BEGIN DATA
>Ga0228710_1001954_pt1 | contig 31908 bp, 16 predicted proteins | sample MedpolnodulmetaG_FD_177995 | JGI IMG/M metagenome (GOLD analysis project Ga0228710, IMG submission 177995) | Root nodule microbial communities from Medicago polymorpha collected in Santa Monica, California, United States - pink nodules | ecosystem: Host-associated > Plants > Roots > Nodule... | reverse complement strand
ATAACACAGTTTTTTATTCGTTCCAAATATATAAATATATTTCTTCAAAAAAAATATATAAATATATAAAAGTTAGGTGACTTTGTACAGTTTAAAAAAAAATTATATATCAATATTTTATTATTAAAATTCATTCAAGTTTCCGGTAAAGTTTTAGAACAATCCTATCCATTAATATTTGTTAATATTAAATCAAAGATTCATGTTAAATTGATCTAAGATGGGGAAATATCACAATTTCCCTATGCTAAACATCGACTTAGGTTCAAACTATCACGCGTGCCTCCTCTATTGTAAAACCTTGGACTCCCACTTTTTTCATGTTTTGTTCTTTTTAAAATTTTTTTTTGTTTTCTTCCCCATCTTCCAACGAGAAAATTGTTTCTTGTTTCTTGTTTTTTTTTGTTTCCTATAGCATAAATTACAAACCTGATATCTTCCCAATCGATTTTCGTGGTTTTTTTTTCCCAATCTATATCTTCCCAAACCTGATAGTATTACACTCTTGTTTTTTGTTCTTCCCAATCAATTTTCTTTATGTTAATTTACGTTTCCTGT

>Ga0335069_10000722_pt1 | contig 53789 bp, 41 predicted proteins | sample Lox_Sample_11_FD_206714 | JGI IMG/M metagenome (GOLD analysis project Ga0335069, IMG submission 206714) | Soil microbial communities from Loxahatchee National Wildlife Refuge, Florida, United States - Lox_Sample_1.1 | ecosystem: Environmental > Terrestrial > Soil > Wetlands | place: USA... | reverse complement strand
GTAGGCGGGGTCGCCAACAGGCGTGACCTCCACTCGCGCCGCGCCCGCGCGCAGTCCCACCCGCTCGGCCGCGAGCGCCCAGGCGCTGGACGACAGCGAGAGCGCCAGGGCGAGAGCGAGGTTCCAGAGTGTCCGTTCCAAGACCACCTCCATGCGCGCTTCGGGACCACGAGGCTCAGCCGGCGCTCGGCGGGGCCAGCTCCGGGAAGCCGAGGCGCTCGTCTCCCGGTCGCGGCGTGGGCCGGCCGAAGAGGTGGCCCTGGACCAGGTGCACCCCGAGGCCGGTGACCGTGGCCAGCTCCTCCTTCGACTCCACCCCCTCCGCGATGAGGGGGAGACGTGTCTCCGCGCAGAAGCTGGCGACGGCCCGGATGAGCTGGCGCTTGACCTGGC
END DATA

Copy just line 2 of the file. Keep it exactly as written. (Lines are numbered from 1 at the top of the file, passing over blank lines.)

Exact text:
ATAACACAGTTTTTTATTCGTTCCAAATATATAAATATATTTCTTCAAAAAAAATATATAAATATATAAAAGTTAGGTGACTTTGTACAGTTTAAAAAAAAATTATATATCAATATTTTATTATTAAAATTCATTCAAGTTTCCGGTAAAGTTTTAGAACAATCCTATCCATTAATATTTGTTAATATTAAATCAAAGATTCATGTTAAATTGATCTAAGATGGGGAAATATCACAATTTCCCTATGCTAAACATCGACTTAGGTTCAAACTATCACGCGTGCCTCCTCTATTGTAAAACCTTGGACTCCCACTTTTTTCATGTTTTGTTCTTTTTAAAATTTTTTTTTGTTTTCTTCCCCATCTTCCAACGAGAAAATTGTTTCTTGTTTCTTGTTTTTTTTTGTTTCCTATAGCATAAATTACAAACCTGATATCTTCCCAATCGATTTTCGTGGTTTTTTTTTCCCAATCTATATCTTCCCAAACCTGATAGTATTACACTCTTGTTTTTTGTTCTTCCCAATCAATTTTCTTTATGTTAATTTACGTTTCCTGT